High Line: The Inside Story of New York City’s Park in the Sky: By now it’s an oft-told tale of how two guys, each with a vision of reclaiming a derelict overhead rail line in Manhattan, joined forces and created public space and landscaped aerial park (now in its third and final phase of development). There are many other stories to this story: The High Line has stimulated a huge amount of development along its path, including the Whitney Museum’s decision to relocate downtown in a new museum building. It has encouraged other cities (Moscow, Atlanta, St. Louis and Philadelphia, among others) to look at abandoned rail lines or termini, and consider how they could be reused to create vibrant urban spaces. Not least, the High Line has created an exciting linear space and whole new experience for New Yorkers and visitors alike that was never in anyone’s “master plan,” and in prior decades, might have been rejected as sheer folly. It took guts, gumption, and huge generosity by the city and philanthropists to make this project a reality. Published by Farrar Straus & Giroux, it has 200 photos along with text by High Line cofounders Joshua David and Robert Hammond. A workbook for every urban planner! NY Review of Books and New York Times story
Civic Art: A Centennial History of the U.S. Commission of Fine Arts, Thomas Luebke editor (University of Massachusetts Press) 636 pp; 424 color illustrations, 496 black and white. Washington, D.C .is like no other U.S. city for its official and ceremonial functions as the nation’s capital and its unique design that reflects the early planning by Pierre L’Enfant and the later MacMillan Commission Plan. This massive work tells the story of the U.S. Commission of Fine Arts, its fits and starts in its early years, and its ongoing role as the arbiter of the aesthetic sensibilities of buildings and public spaces in the city. The Washington Post says, “Luebke’s book immediately joins the shortlist of essential texts about Washington design and architecture.” Details
CITIES OF EUROPE & ELSEWHERE
Chronicles of Old Rome; London; Paris; New York are Museyon’s series of reasonably priced historical guidebooks — individual books loaded with history and cultural attractions. Now the publisher has added Japan with guides to Kyoto, Tokyo, and Tohoku. Go to the Museyon blog for access to each of the guides. Details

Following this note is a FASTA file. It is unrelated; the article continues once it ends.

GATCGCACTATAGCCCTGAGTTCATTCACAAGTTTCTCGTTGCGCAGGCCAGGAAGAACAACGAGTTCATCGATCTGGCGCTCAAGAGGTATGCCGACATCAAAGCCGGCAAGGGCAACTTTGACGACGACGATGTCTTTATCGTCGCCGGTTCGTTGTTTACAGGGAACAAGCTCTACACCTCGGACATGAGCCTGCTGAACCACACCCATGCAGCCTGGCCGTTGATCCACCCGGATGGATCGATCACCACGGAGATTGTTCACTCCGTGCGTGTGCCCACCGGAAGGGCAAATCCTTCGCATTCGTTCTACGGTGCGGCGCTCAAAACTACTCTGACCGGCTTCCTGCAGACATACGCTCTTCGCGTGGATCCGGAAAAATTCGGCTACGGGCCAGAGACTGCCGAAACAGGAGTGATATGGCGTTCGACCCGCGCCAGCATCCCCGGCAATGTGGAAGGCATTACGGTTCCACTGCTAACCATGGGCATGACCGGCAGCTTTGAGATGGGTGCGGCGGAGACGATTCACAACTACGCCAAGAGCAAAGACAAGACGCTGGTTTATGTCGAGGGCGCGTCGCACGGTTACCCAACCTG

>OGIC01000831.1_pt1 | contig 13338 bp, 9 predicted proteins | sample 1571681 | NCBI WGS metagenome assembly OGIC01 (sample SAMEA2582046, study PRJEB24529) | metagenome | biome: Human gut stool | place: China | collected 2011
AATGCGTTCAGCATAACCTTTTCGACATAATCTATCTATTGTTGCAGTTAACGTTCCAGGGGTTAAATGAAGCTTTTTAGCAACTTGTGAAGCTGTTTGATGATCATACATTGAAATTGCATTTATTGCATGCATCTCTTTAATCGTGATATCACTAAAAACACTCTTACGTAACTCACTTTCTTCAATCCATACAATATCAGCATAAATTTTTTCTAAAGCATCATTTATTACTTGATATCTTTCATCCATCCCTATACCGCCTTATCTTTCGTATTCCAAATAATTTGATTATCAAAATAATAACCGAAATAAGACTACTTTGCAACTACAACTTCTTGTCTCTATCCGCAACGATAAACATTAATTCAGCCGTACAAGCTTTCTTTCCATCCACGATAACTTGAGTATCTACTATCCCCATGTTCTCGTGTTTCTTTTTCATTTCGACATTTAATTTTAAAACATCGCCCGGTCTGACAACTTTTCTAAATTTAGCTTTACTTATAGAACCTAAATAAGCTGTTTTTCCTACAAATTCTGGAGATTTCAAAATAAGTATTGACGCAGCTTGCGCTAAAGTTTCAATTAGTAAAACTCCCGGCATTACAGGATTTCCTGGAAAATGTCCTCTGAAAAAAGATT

Berlin. Portrait of a City (Taschen) 560 pp hardcover. Multilingual Edition: English, French, German. The city that survived two World Wars, the Cold War, and the fall of the Wall for a reunited Berlin. From 1860 to the present day, this hefty volume covers the visual story of Berlin in photographs, portraits, and aerial views. Check out who’s in it: Henri Cartier-Bresson, Helmut Newton, René Burri, Robert Capa, Thomas Struth, and Wolfgang Tillmans as well as well-known Berlin photo-chroniclers such as Friedrich Seidenstücker, Erich Salomon, Willy Römer, and Heinrich Zille (an index of photographers’ biographies is also included). “… [T]his book especially pays homage to Berlin’s inhabitants: full of hope and strength, in their faces is reflected Berlin’s undying soul.” Details
Our endless love affair with the City of Light takes form in a 648-page photographic essay Paris: Portrait of a City that captures images by Daguerre, Atget, Lartigue, Brassai, Doisneau and Cartier-Bresson, among others, in a 10-pound tome published by Taschen, which has done the same for several other cities. Here you see Paris change over time – but not post-1968 – with quartiers removed by the exuberant Barron Haussmann (whole neighborhoods torn down), the Eiffel Tower under construction in the 19th century and then Hitler posing before it triumphant, plus a plethora of parks, cafes, strip clubs, and city adornments. More than a coffee-table book, it’s a $69.95 escape to places that exist no longer, like the food halls of Les Halles and images that will remain forever in your memory. While you may be convinced this is “your” Paris, it is actually the eye of 79-year-old Jean Claude Gautran, photographer and photo editor, who spent years in archives and collections to find this trove.
Short hops from Paris by train (RER and TGV) land you at places like Fontainbleau, Chantilly and the Basilica of Saint Denis, and give Parisians and visitors alike the chance to time travel in day trips and, as author Ina Caro says, “be home in time for dinner.” Caro’s book, Paris to the Past: Traveling through French History by Train, now in paperback, allows you to choose destinations ranging from the 12th through 19th centuries to see chateaux, cathedrals and gardens. (Norton 381 pp).